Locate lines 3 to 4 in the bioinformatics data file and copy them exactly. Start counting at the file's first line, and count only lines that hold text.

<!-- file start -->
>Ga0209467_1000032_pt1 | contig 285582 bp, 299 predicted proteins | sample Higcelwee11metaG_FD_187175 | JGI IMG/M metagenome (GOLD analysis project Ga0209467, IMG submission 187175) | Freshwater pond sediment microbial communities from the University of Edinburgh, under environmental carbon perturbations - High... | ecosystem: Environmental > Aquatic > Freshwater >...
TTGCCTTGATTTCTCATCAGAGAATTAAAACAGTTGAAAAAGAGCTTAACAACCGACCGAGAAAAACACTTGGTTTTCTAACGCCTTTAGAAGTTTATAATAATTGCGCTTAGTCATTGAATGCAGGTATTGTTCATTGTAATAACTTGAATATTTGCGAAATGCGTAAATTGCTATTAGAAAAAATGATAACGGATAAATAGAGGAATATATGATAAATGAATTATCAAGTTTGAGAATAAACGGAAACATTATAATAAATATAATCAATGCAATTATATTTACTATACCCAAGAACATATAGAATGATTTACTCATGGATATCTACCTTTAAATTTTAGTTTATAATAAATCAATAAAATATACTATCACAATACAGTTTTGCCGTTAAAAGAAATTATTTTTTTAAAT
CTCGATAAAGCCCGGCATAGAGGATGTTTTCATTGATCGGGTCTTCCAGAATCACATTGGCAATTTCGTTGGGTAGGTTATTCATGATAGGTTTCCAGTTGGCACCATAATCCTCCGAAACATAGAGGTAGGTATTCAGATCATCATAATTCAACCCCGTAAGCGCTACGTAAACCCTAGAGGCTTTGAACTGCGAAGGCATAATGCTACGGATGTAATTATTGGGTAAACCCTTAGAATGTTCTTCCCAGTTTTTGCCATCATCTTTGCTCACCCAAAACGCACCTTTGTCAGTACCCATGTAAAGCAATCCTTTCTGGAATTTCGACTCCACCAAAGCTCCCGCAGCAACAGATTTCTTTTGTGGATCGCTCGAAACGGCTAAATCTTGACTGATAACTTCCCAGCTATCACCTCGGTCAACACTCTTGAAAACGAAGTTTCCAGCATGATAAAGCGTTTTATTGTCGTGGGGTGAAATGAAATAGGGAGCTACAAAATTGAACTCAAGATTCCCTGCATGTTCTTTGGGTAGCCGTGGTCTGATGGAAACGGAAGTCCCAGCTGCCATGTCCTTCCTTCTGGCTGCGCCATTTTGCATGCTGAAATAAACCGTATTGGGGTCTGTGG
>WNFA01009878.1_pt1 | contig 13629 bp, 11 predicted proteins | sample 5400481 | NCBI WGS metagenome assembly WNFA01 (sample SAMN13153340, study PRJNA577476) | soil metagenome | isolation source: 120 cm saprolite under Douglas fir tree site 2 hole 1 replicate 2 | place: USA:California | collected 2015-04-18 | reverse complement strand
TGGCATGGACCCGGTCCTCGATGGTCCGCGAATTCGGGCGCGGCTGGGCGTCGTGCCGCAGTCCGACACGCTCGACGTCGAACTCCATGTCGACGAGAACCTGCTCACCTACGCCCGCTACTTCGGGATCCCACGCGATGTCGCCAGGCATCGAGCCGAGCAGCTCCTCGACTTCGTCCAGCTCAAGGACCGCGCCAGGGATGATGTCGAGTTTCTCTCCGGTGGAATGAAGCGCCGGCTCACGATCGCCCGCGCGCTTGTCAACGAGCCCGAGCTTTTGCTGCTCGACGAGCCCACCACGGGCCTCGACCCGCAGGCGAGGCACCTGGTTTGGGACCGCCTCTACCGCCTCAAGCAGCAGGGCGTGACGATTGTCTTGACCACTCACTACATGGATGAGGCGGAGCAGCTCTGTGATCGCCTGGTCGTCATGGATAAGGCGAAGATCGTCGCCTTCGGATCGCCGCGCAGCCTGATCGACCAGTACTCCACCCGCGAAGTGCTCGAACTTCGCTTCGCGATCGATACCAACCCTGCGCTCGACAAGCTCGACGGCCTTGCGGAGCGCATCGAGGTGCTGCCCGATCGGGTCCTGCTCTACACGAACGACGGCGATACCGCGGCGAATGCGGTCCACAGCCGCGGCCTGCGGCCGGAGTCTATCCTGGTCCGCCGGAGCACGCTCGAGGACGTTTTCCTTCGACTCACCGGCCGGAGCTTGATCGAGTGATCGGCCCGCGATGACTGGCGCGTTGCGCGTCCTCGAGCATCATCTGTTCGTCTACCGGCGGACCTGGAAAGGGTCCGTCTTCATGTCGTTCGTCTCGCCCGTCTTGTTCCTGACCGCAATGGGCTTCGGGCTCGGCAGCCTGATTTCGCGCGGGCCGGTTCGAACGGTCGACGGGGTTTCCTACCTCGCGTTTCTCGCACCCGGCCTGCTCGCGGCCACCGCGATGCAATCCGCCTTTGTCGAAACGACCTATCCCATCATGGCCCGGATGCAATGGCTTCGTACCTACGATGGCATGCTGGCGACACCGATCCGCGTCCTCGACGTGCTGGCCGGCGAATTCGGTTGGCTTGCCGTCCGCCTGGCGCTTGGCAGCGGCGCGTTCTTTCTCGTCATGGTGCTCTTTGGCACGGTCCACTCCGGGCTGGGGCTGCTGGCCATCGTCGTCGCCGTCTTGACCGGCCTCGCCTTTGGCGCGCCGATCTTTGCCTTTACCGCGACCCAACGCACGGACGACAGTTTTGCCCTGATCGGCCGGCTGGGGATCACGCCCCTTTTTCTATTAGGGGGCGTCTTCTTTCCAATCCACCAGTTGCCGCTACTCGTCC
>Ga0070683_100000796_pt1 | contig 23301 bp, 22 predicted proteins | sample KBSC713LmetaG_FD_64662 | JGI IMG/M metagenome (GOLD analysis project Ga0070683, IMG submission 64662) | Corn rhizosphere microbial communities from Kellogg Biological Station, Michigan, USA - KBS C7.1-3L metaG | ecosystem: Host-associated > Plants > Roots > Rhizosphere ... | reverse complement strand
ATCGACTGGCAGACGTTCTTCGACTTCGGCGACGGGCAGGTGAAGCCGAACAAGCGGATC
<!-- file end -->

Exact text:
CTCGATAAAGCCCGGCATAGAGGATGTTTTCATTGATCGGGTCTTCCAGAATCACATTGGCAATTTCGTTGGGTAGGTTATTCATGATAGGTTTCCAGTTGGCACCATAATCCTCCGAAACATAGAGGTAGGTATTCAGATCATCATAATTCAACCCCGTAAGCGCTACGTAAACCCTAGAGGCTTTGAACTGCGAAGGCATAATGCTACGGATGTAATTATTGGGTAAACCCTTAGAATGTTCTTCCCAGTTTTTGCCATCATCTTTGCTCACCCAAAACGCACCTTTGTCAGTACCCATGTAAAGCAATCCTTTCTGGAATTTCGACTCCACCAAAGCTCCCGCAGCAACAGATTTCTTTTGTGGATCGCTCGAAACGGCTAAATCTTGACTGATAACTTCCCAGCTATCACCTCGGTCAACACTCTTGAAAACGAAGTTTCCAGCATGATAAAGCGTTTTATTGTCGTGGGGTGAAATGAAATAGGGAGCTACAAAATTGAACTCAAGATTCCCTGCATGTTCTTTGGGTAGCCGTGGTCTGATGGAAACGGAAGTCCCAGCTGCCATGTCCTTCCTTCTGGCTGCGCCATTTTGCATGCTGAAATAAACCGTATTGGGGTCTGTGG
>WNFA01009878.1_pt1 | contig 13629 bp, 11 predicted proteins | sample 5400481 | NCBI WGS metagenome assembly WNFA01 (sample SAMN13153340, study PRJNA577476) | soil metagenome | isolation source: 120 cm saprolite under Douglas fir tree site 2 hole 1 replicate 2 | place: USA:California | collected 2015-04-18 | reverse complement strand